Power Line
The Federation of Electric Power Companies of Japan Vol.19
February 2003

Japan's Commitment to the Peaceful Use of Nuclear Energy

As 2003 BEGINS, Japan's power industry continues its efforts to regain public trust, which has been weakened chiefly as a result of the Tokyo Electric Power company's (TEPCO's) inappropriate handling of voluntary inspection records at its nuclear plants. Nuclear-related laws have been amended, and nuclear utilities are now required to evaluate and submit records on equipment safety. The Nuclear & Industrial Safety Agency (NISA) of the Ministry of Economy, Trade and Industry (METI) plans to issue detailed evaluation rules, including the application of private sector standards. To future enhance safety culture, the FEPC, which comprises 10 member electric power companies, will, through evaluation of member management and operations, strengthen link within the Nuclear Safety Network (NSnet), which is composed of electricity and research organizations.

The Safeguard Program

Nuclear Energy and IAEA Safeguards System

The Atomic Energy Basic Law, promulgated in 1955, expressly declares that Japan shall use nuclear energy only for peaceful purposes. In order to demonstrate the peaceful nature of Japan's nuclear energy to the international community, we have accepted an inspection system involving the application of comprehensive safeguards. The technical objective of these safeguards, which are applicable under the treaty on the Non-proliferation of Nuclear Weapons (NPT), is to detect in a timely manner any diversions of significant amounts of nuclear material from peaceful nuclear activities to the production of nuclear weaponry or nuclear devices, or to some unknown purposes.

In 1970, the NPT came into force, and Japan joined the treaty in 1976. Article 3 of the NPT requires non-nuclear weapon state to accept IAEA safeguards. In accordance with this provision, NPT non-nuclear weapon member countries, including Japan, have entered into full-scope safeguards agreements with the IAEA. Within this framework, all nuclear materials at all nuclear installations in Japan, including nuclear power plants, uranium enrichment plants and reprocessing facilities, are subject to international safeguards.

In order to ensure the application of more extensive safeguards, Japan signed the IAEA Additional Protocol in 1998. The Additional Protocol allows the IAEA to carry out a range of additional measures to ensure there are no undeclared facilities and activities, thus conferring very important additional rights of inspection on this international agency in verifying the use of nuclear energy solely for peaceful purposes.

In accordance with national laws, Japanese nuclear utilities and research institutions submit safeguards reports, including data on material accountancy and activities, to the Minister of Education, Culture, Sports, Science and Technology. The IAEA and the Japanese government conduct joint safeguards inspections that serve to verify the accuracy of these reports. In the process, the IAEA has the right to independently verify the accuracy of the information it receives. Japan is estimate to be the subject of about 20 percent to 30 percent of the IAEA's inspection activities.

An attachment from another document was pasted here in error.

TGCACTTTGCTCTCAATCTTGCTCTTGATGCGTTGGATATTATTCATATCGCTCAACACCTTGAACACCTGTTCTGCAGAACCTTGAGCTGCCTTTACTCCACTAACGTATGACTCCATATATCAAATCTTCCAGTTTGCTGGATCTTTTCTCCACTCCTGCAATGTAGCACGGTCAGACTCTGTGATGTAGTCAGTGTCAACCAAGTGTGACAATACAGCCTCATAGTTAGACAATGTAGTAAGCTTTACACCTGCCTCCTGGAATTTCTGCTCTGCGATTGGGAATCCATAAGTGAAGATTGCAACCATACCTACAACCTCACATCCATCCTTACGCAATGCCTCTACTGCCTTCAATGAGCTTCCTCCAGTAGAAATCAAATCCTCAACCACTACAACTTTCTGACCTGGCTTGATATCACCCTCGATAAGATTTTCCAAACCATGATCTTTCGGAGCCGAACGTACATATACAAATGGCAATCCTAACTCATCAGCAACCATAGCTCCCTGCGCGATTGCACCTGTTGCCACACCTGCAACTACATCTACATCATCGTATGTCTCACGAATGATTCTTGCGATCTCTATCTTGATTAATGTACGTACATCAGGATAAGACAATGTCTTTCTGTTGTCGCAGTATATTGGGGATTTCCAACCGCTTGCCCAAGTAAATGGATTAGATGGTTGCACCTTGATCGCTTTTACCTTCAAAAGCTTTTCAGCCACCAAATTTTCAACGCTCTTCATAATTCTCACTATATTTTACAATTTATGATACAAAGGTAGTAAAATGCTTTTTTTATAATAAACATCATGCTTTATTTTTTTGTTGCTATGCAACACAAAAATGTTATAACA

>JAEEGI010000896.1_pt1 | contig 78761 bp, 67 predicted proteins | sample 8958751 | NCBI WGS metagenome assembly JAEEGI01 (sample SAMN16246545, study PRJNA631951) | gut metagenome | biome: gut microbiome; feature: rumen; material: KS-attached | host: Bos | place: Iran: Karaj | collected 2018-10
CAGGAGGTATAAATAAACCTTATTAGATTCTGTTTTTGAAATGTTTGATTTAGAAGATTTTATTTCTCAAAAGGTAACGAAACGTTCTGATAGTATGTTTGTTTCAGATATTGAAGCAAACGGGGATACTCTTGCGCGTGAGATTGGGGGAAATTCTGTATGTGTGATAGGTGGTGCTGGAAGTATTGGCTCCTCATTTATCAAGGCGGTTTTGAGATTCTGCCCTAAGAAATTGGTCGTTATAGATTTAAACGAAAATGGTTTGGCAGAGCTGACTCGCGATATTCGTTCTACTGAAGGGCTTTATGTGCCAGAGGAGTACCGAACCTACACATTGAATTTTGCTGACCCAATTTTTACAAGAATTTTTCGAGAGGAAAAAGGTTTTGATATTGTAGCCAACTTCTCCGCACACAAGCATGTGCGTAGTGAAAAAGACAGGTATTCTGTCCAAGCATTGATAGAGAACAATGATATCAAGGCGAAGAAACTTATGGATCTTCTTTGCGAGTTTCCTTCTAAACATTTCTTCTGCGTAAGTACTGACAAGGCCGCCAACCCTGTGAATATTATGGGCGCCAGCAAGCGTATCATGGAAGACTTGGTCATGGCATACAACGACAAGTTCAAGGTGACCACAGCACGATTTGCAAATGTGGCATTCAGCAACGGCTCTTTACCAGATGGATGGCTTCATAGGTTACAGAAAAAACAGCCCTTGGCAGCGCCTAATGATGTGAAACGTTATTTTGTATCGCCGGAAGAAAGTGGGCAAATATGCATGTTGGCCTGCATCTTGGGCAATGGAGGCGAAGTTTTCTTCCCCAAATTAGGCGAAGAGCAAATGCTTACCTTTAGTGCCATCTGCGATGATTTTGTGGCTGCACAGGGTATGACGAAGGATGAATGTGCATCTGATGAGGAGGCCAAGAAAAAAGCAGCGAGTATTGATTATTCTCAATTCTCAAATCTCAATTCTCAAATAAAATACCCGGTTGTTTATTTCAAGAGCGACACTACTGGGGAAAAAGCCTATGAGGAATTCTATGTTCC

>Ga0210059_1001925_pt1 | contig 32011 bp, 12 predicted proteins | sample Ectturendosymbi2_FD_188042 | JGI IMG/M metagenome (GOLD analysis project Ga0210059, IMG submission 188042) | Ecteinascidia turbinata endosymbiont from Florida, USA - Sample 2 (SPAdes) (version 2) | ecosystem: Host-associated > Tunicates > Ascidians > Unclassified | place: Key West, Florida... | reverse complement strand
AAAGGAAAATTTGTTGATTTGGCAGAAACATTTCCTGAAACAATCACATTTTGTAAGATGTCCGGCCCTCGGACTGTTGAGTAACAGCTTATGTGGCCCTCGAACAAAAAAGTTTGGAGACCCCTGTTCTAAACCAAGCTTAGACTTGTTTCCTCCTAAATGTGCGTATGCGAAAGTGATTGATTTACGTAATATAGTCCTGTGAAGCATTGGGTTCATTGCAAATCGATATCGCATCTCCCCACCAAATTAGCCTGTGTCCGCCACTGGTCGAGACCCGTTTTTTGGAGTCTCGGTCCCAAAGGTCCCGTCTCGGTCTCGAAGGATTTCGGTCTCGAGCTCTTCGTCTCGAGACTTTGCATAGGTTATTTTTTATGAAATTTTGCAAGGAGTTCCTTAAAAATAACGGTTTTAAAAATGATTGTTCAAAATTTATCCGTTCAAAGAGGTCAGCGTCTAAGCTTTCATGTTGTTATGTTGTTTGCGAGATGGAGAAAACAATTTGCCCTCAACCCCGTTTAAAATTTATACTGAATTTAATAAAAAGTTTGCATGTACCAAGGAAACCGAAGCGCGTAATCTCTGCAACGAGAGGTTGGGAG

Moreover, Japan also has bilateral cooperative agreements on peaceful uses of nuclear energy with the U.S., the U.K., France, China, Canada and Australia. Under these agreements, Japan has agreed to accept various additional non-proliferation conditions and controls. Additionally, Japan has been a long-time participant in the Nuclear Suppliers Group that has adopted guidelines designed to ensure the application of common and effective non-proliferation conditions to nuclear exports.

Japan not only complies with the IAEA's safeguards system, but also strives to persuade as many parties to the NPT as possible to sign the Additional Protocol. Last December, in cooperation with the IAEA, Japan hosted in Tokyo the International Conference on Wider Adherence to Strengthened IAEA Safeguards. Attended by 82 participants representing 36 countries, the conference achieved good results. The international gathering offered excellent opportunities to encourage other countries to sign the Additional Protocol through sharing the results of regional seminars held in five countries since June 2001. In addition, the conference sent the message to nuclear weapons nations and EU member countries that they were expected to ratify the Additional Protocol as soon as possible.

Peaceful Nuclear Utilization

While thus consistently ensuring the peaceful use of nuclear energy, Japan has forged ahead with its nuclear power development. As a result, a total of 52 commercial nuclear reactors are currently in operation. Nuclear power generation accounts for 35 percent of the total power production in Japan.

Japan is poor in natural resources. Domestic oil accounts for only 0.3 percent of the total crude oil supply and 87.9 percent of total imported crude oil is supplied from the Middle East. As an island nation, Japan has not international power transmission networks resembling those that exist in Europe. In order to enhance the country's fragile energy security, and from the perspective of a long-term energy policy, we consider it of the utmost importance to establish a domestic nuclear fuel cycle and create an independent fuel supply structure. Therefor, we will continue to promote the peaceful use of nuclear energy by employing nuclear power generation and a nuclear fuel cycle that complies with both international and domestic safeguards systems.